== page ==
I inherited a matchbook collection from my Father-in-law, which he had inherited it from his Uncle George. From what I can tell, George collected matchbooks from his daily interactions with Chicago-land businesses as well as from his travels throughout the United States and abroad. His collection includes matchbooks from the 40's through the 80's and features a myriad of products and services from cigarettes to antacids to to restaurants and everything in between. Perhaps most exciting is that on some of the restaurant and hotel matchbooks, George has written dates and little notes referring to his experiences there!
Not only is this collection a sampling of an obsolete advertising mechanism, but it's also a record of a George's life experiences. I can't help but imagine him eating at the various supper clubs and Tiki restaurants or checking out of the family owned motels that have now disappeared. Furthermore, it's a collection of how marketing and advertising created and supported racist and sexist social constructs as well as propagating, in the case of cigarettes, flagrant misinformation. It's hard to look at a cigarette ad that promotes healthy smoking and not question all of the advertising we encounter today.
It's impossible to ignore that the advertising on these little packets of fire starters was completely driven by the cigarette industry. Smoking was ubiquitous, and everyone needed a light. When the urge struck to smoke, a consumer would pull out a folded pack of possibility, hold it in her hand and gaze at a friendly greeting from a dry cleaners or a restaurant from Saturday's night out. The satisfaction from the cigarette ignition would imprint upon the product or service featured on the cardboard square. Forget the invention of fire, this is advertising ingenuity!
These days, it's rare to find matchbook advertising now that smoking is less popular, and I wonder what if anything has replaced this sort of genius, pocket approach to advertising. Perhaps the pop-up advertisements on our phones recreate the same positive associations with products and social media. Or, maybe social media itself has allowed businesses to encourage their consumers to do the legwork through tagging, posting, and Instagram modeling.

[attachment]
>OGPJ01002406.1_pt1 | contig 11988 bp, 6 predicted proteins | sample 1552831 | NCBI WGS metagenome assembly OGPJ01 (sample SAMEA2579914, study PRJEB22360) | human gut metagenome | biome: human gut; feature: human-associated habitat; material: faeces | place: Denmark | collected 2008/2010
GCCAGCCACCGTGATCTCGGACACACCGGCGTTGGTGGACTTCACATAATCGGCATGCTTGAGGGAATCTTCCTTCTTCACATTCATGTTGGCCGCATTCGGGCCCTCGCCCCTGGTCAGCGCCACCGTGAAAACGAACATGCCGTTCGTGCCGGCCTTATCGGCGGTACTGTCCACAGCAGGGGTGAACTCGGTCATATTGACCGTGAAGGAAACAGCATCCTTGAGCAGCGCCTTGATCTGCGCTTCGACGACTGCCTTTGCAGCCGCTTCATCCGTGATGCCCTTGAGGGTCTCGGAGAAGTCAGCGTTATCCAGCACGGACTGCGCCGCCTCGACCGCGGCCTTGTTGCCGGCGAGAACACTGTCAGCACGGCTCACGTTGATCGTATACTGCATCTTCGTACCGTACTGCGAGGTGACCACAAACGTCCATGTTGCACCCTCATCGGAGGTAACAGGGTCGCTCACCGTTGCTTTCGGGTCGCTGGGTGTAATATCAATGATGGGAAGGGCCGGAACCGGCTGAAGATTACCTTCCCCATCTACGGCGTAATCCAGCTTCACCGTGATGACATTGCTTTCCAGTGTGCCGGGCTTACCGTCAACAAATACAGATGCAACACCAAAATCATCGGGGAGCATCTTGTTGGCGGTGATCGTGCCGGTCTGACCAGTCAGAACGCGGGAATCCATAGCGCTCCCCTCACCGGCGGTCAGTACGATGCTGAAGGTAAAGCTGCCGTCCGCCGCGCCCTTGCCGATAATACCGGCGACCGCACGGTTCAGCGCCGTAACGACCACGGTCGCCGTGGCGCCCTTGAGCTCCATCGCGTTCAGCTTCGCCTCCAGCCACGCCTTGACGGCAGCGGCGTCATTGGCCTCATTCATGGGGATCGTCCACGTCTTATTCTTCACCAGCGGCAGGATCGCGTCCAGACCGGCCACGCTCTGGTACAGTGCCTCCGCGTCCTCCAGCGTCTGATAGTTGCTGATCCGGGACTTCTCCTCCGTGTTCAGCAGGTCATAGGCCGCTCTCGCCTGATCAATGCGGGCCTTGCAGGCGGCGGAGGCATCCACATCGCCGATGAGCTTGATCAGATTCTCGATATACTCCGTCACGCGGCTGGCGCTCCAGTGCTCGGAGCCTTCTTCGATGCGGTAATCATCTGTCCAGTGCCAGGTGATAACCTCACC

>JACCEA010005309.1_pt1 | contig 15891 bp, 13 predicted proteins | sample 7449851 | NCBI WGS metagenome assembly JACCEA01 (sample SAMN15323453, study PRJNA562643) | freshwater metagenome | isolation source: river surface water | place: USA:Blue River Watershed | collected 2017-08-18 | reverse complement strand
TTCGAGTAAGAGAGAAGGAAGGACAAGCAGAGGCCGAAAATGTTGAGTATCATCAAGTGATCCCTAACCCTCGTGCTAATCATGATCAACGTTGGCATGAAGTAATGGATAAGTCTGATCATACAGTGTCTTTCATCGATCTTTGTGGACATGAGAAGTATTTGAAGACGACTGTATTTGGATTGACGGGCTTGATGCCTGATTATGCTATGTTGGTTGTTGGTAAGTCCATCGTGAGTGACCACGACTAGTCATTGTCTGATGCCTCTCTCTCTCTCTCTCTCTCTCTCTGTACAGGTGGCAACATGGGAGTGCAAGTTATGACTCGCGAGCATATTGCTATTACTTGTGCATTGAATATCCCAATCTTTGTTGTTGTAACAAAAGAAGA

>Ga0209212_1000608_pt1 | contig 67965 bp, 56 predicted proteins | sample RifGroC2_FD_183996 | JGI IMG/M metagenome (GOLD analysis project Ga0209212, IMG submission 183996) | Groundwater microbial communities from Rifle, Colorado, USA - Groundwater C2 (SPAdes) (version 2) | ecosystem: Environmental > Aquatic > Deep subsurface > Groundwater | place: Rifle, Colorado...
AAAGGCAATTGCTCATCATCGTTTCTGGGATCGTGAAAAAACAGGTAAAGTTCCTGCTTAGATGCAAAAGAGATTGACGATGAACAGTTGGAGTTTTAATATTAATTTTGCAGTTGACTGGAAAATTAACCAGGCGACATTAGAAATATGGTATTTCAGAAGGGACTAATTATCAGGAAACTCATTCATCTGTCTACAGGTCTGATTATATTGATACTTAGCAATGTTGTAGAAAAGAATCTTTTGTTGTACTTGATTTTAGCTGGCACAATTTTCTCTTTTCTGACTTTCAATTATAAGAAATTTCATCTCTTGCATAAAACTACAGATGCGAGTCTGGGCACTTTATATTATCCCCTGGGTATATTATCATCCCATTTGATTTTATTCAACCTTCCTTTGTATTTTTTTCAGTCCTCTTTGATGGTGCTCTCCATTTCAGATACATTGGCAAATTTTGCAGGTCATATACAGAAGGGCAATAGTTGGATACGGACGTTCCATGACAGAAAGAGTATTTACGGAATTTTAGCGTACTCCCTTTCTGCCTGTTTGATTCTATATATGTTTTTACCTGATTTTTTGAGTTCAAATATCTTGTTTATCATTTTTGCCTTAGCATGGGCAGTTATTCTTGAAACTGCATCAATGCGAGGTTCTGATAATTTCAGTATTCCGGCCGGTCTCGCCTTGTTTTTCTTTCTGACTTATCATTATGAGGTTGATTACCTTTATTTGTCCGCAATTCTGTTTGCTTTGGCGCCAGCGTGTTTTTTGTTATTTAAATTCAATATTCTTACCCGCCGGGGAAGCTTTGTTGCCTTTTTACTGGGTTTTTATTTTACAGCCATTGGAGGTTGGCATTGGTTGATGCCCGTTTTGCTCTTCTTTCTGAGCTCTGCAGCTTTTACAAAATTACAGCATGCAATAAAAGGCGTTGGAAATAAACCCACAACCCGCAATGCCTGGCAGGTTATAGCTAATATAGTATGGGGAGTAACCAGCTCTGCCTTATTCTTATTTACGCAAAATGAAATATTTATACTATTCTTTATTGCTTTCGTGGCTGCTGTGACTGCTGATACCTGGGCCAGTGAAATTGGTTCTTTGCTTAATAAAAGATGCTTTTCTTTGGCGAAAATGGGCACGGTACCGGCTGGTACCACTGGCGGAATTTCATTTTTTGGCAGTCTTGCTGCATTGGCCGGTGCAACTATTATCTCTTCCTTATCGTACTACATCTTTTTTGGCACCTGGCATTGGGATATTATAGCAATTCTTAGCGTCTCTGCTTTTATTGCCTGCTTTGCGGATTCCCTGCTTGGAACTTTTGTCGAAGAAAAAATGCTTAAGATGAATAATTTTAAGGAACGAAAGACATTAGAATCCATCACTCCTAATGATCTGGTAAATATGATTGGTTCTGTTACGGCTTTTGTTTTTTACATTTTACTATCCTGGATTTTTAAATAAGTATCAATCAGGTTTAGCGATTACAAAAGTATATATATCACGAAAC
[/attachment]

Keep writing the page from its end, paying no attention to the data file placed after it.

I'm sure there are some wonks in university advertising and marketing programs who are better equipped to answer these questions. What I'm really interested in, is closely studying these matchbooks as individuals inhabiting a collection. I wanted to share them with the world via Instagram (speaking of social media) in creating a virtual museum. If you are interested in following along, I've created George's Mini Matchbook Museum ---under the handle: www.instagram.com/matchbook_museum/. I'm posting a matchbook a day until I make it through the entire collection. I hope that the features of Instagram tagging and algorithms will help to connect George's museum to those interested in vintage advertising and U.S. culture after World War II. I'm excited to learn about both of these things as well as George, himself, through this investigative project.
Anna Lentz, artist and writer, blogs about making a creative life connected with nature at Spring Bird.